Bible References in U2 Lyrics from @U2. Bono praises Cohen's "Hallelujah" - @U2blog - U2 news and discussion. Bono: How Natural Resources Can Save Africa. It's become the go-to cliché of modern economics.
Natural resources are a "curse. " When a nation is over-reliant on one or two commodities like oil or precious minerals, corrupt government ministers and their dodgy associates hoard profits and taxes instead of properly allocating them to schools and hospitals. Happy the country that lives on nothing but its wits; cursed be the one that thinks it can get rich by planting or digging or drilling for wealth. Such is the collective wisdom. So we must ask the collectively wise, How did the U.S. avoid the curse? When European settlers arrived in North America, they found a continent groaning with abundance--soil in which anything would grow, stands of timber marching to the horizon. The story, of course, wasn't always a happy one. This summer the world has a chance to work that miracle a second time--and without the worst parts of the American story.
This new boom won't be in the U.S. Food and agriculture are the place to start. Bono Reads Two Poems by Charles Bukowski, “Laureate of American Lowlife” U2: From the Sky Down (part 1) A Decade of Progress on AIDS. It was the look in their eyes when the nurses gave them the diagnosis — H.I.V.
-positive — then said there was no treatment. I saw no anger in their expression. No protest. If anything, just a sort of acquiescence. The anger came from the nurses, who knew there really was a treatment — just not for poor people in poor countries. This was less than a decade ago. The wanton loss of so many lives in Africa offended the very idea of America: the idea that everyone is created equal and that your destiny is your own to make. Yet today, here we are, talking seriously about the “end” of this global epidemic. How did we get here? The United States performed the greatest act of heroism since it jumped into World War II. Also: a conservative president, George W. And then there were the everyday, every-stripe Americans. Thanks to them, America led. led. This was smart power. Activists are a funny lot. The moonshot, I know, is a tired metaphor; I’ve exhausted it myself. Welcome.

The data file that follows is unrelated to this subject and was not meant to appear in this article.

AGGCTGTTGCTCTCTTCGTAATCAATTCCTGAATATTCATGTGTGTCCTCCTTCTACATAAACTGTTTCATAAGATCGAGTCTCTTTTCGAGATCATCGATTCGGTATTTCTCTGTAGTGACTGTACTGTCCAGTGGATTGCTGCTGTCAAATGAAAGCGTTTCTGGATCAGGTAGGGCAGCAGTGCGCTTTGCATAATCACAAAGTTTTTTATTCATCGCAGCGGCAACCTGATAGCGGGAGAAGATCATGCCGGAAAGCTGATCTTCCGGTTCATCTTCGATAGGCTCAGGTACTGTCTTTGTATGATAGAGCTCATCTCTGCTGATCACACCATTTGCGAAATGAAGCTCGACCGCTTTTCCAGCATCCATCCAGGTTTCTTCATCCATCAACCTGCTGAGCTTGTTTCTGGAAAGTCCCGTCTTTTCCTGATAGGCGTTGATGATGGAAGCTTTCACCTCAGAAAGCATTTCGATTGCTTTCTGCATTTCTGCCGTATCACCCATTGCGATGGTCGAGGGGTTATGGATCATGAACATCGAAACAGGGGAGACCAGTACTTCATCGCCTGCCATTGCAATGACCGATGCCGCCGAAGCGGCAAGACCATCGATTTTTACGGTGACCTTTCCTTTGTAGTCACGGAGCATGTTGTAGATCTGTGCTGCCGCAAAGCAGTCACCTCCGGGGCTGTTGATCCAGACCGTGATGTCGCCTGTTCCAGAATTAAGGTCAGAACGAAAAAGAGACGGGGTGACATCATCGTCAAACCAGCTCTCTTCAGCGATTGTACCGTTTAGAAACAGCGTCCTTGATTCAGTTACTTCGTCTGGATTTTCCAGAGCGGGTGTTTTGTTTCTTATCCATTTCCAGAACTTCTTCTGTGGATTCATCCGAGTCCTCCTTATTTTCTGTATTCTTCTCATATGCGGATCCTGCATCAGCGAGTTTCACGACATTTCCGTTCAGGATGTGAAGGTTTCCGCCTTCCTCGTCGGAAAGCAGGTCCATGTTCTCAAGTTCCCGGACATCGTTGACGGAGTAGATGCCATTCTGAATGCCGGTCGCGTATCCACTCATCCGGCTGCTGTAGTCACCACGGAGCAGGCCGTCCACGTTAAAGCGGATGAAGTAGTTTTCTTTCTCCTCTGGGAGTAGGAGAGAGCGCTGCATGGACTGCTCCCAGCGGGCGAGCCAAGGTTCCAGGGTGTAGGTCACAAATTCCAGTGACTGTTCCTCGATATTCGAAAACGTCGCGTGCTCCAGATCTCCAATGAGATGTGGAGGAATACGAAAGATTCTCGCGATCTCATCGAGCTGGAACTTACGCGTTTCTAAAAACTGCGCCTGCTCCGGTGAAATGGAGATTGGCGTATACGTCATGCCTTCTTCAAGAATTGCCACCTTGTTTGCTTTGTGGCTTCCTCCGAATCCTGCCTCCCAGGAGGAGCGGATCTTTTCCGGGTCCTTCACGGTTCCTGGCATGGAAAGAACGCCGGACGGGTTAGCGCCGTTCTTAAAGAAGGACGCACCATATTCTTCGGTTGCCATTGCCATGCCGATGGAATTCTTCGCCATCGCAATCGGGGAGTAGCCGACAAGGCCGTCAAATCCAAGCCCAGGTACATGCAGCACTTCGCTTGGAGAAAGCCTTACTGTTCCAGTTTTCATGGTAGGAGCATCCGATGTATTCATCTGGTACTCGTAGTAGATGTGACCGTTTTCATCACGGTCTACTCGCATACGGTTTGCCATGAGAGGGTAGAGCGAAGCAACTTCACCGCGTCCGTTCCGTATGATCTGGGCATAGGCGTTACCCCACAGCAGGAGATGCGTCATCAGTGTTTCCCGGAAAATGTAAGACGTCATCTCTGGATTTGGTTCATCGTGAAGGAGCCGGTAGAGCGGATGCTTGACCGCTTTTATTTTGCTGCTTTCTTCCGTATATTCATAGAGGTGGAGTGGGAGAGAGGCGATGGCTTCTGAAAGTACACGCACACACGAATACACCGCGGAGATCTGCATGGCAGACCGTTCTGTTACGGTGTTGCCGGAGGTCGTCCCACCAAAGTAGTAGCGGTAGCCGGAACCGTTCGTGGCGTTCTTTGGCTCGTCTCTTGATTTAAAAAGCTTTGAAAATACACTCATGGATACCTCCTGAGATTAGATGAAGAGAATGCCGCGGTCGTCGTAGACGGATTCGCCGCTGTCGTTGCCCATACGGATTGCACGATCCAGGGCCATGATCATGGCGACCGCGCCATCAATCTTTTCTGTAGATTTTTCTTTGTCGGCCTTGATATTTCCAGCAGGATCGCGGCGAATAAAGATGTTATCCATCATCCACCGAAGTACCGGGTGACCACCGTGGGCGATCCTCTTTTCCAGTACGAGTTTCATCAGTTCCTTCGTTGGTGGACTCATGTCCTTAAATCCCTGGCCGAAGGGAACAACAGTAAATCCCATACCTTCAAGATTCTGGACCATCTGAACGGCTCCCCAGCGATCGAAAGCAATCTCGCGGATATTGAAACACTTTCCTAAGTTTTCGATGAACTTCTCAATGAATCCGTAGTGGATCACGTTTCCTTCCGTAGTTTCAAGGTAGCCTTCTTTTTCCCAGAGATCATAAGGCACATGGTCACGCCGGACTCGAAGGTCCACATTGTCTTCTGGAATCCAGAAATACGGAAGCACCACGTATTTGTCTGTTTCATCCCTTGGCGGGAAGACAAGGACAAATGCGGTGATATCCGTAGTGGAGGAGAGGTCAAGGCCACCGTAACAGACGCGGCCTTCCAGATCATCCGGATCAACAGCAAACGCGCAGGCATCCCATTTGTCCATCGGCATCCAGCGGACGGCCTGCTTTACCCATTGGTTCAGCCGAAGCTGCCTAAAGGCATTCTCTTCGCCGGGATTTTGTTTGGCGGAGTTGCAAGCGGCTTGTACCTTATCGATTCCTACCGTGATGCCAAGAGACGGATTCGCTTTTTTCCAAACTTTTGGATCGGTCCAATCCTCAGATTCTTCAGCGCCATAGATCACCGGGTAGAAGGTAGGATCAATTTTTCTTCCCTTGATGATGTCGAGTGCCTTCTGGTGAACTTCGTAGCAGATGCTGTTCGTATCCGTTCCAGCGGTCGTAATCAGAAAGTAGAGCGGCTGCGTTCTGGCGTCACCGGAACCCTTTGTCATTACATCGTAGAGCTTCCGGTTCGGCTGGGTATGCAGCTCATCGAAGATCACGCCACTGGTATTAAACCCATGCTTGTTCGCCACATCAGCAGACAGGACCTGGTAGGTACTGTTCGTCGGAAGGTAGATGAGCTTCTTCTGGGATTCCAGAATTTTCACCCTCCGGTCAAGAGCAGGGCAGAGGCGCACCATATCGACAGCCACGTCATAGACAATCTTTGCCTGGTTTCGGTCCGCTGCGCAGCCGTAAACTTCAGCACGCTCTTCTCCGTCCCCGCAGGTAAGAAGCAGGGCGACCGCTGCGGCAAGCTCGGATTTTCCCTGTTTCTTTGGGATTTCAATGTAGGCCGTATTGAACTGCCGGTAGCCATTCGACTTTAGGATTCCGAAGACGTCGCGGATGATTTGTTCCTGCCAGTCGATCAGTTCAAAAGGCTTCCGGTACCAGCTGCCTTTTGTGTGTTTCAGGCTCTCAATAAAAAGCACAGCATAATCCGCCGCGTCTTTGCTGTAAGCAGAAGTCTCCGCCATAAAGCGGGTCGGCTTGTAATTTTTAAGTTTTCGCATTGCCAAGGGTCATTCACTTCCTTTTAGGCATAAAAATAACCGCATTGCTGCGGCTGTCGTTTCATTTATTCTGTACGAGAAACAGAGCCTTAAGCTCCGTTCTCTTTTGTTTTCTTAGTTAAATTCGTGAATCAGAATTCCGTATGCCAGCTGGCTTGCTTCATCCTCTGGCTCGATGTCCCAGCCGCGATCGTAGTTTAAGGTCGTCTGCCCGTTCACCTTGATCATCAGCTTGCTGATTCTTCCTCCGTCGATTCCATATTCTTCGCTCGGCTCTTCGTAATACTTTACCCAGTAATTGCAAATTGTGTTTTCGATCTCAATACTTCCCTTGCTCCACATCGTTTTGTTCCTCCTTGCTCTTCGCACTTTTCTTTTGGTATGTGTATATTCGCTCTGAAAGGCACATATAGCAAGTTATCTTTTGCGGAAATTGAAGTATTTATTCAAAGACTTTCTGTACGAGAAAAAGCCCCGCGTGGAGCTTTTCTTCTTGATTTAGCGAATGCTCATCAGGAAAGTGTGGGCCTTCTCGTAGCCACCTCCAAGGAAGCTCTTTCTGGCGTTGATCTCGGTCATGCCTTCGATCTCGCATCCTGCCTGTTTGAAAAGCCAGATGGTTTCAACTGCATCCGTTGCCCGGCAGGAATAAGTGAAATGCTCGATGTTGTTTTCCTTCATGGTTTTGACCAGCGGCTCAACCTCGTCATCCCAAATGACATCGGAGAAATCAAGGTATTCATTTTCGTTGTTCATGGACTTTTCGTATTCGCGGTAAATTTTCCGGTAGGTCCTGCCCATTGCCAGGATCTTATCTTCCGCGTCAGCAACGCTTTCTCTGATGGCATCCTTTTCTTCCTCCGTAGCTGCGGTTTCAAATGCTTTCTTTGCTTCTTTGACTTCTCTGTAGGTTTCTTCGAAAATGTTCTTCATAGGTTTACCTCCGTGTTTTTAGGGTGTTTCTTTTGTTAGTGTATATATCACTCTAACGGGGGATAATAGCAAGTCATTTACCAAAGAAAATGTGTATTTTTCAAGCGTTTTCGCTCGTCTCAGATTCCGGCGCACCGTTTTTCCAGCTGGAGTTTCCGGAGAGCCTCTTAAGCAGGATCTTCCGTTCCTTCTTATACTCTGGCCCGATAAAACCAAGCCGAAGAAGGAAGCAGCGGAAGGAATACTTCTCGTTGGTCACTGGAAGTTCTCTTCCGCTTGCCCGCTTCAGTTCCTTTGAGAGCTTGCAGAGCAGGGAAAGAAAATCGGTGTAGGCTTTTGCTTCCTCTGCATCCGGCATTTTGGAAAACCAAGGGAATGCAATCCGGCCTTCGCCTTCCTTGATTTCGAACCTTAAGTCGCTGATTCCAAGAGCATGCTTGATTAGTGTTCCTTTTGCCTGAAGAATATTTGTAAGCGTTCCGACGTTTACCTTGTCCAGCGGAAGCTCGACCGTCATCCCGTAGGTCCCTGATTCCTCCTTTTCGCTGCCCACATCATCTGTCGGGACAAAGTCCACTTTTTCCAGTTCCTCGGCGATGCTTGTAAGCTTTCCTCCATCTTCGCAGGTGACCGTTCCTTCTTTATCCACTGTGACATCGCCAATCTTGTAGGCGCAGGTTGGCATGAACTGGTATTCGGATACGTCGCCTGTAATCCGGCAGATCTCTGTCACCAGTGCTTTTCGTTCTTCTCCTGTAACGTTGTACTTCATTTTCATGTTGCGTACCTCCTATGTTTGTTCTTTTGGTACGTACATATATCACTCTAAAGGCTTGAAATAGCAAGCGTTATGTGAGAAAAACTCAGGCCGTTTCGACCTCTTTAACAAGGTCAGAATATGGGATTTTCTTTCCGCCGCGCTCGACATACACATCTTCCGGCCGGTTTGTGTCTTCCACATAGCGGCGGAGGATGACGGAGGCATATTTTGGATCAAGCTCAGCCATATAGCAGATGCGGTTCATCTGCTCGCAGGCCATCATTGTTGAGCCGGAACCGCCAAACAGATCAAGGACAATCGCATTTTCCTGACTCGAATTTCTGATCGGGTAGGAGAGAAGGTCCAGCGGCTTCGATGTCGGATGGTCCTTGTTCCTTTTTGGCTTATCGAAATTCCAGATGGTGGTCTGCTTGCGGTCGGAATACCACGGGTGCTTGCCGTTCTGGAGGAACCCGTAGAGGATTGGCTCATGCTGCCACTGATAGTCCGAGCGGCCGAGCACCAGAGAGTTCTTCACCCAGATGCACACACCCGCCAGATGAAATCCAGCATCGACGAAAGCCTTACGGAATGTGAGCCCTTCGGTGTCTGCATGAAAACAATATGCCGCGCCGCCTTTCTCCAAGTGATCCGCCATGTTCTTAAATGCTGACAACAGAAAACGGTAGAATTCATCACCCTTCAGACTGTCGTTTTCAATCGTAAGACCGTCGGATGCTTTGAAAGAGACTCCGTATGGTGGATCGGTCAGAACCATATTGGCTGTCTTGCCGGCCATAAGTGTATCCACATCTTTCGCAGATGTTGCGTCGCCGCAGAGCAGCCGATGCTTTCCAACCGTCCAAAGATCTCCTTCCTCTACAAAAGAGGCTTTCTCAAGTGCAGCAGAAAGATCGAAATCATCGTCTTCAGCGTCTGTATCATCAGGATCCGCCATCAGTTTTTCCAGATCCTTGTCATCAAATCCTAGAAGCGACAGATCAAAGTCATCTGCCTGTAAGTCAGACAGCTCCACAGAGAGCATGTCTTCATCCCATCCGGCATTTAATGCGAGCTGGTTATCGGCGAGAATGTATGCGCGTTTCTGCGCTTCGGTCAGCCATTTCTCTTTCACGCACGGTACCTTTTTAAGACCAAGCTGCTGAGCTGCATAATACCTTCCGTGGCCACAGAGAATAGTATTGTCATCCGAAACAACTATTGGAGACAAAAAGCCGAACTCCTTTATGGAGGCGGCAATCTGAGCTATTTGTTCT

U2 Home Page: @U2 - U2 News, U2 Lyrics, U2 Photos and more! U2. ‘From the Sky Down’: U2, looking back on a funk. As the 1980s drew to a close, the members of U2 had that special problem of being too successful and too full of themselves.
Their steady build toward superstardom came to fruition with “The Joshua Tree,” sending them on a global stadium tour, part of which was chronicled in a tediously important, black-and-white documentary called “Rattle and Hum,” in which their earnest enthusiasm for rootsy blues and rock verged on the embarrassingly pedantic. Alert to their own press, the band began to hear some earsplitting feedback. A new album was due, and it would come only after a painful gestation at studios in Berlin and Ireland, in which U2 spent a year breaking itself down and remaking its sound and image.
Davis Guggenheim’s intriguing rockumentary about this, airing Saturday night on Showtime, is called “From the Sky Down,” and it gets the members of U2 (Bono, the Edge, Adam Clayton, Larry Mullen Jr.) to take a frank look back at this phase of artistic crucible. From the Sky Down.